In the summer of 1938, Layla Beck is forced out of the lap of luxury and sent by her Senator father to work on the Federal Writers’ Project, a New Deal jobs program. Assigned to cover the history of the little mill town of Macedonia, West Virginia, Layla envisions a summer of tedium.
However, once she secures a room in the home of the unconventional Romeyn family, she is completely drawn into their complex world.
At the Romeyn house, twelve-year-old Willa is desperate to acquire her favourite virtues – ferocity and devotion – a search that leads her into a thicket of mysteries, including the questionable business with which her charismatic father is always occupied and the reason her adored aunt Jottie never married.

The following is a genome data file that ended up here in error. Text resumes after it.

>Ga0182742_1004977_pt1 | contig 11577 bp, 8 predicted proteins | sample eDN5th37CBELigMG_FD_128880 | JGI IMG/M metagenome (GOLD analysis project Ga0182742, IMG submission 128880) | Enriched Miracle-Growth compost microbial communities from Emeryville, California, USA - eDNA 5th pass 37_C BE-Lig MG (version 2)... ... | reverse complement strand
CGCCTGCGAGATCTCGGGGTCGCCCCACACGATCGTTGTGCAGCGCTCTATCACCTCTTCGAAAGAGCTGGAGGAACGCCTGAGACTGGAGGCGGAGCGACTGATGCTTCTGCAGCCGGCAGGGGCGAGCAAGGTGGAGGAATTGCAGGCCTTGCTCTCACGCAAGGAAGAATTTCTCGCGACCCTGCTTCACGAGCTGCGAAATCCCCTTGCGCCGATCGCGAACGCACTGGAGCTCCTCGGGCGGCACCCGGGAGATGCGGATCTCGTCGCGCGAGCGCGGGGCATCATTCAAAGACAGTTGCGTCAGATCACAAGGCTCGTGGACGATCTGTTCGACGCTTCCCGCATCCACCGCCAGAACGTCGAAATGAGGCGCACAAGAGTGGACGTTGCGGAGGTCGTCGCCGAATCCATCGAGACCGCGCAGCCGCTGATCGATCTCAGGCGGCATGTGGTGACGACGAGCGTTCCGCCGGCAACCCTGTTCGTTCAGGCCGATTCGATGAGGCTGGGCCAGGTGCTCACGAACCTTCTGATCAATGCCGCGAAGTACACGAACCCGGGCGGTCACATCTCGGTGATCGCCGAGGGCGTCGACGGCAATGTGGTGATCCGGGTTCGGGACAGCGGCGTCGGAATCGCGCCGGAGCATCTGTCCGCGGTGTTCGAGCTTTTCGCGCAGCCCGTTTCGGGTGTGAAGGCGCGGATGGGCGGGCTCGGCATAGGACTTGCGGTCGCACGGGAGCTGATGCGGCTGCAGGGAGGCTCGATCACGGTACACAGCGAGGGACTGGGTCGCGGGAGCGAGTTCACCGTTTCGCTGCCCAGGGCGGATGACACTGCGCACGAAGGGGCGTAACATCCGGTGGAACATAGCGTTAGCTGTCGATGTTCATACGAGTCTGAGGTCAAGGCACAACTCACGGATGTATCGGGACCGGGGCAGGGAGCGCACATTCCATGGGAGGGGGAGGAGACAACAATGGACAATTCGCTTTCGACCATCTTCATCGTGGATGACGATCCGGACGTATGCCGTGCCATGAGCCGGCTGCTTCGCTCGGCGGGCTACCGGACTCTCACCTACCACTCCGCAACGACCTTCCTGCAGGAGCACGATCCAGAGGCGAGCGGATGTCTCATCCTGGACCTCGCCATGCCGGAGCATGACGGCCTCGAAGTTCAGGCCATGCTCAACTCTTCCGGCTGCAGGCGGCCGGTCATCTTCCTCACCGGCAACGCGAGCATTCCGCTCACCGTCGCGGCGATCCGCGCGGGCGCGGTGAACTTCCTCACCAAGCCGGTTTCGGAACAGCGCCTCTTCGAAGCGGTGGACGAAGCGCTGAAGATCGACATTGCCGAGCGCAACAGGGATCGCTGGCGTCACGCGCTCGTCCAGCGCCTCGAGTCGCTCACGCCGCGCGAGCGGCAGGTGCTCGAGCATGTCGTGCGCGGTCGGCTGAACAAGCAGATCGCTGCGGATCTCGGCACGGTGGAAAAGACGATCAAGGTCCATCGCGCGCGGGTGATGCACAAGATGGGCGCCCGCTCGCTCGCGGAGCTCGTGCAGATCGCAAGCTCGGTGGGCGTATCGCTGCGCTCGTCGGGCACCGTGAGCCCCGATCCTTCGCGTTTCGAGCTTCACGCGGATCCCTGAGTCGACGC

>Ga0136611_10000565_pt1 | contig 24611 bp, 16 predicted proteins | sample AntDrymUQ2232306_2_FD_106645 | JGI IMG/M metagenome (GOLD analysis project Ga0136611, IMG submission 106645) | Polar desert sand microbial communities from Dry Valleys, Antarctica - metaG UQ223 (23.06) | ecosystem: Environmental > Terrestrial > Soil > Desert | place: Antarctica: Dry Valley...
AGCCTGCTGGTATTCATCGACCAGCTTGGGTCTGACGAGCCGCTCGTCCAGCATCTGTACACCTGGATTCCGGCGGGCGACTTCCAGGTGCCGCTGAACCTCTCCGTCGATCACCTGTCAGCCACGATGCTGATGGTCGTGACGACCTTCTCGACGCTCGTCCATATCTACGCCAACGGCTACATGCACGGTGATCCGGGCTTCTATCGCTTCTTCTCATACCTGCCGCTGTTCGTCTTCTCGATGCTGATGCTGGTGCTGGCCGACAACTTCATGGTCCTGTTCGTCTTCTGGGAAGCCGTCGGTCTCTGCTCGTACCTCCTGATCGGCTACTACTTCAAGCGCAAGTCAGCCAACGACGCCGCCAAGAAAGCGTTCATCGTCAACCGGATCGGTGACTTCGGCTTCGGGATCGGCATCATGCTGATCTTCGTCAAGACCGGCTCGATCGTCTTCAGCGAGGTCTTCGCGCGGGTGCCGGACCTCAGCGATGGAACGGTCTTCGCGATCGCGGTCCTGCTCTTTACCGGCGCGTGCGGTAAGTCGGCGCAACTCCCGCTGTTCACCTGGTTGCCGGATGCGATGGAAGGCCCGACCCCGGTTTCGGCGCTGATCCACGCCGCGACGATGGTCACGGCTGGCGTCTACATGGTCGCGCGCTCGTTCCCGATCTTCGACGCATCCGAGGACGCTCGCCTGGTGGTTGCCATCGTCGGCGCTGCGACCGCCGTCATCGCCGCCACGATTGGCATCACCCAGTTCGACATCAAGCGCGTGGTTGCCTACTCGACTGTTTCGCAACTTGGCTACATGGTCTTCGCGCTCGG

Layla’s arrival strikes a match to the family’s veneer, bringing to light buried secrets that will tell a different tale about the Romeyns and their deep entanglement in Macedonia’s history. As Willa peels back the layers of her family’s story, and Layla delves deeper into town legend, everyone involved is transformed – and their personal histories completely rewritten.
Quirky, loveable, and above all human, this novel of small-town life in the 1930s is an immersive experience that will leave readers reeling and wanting more.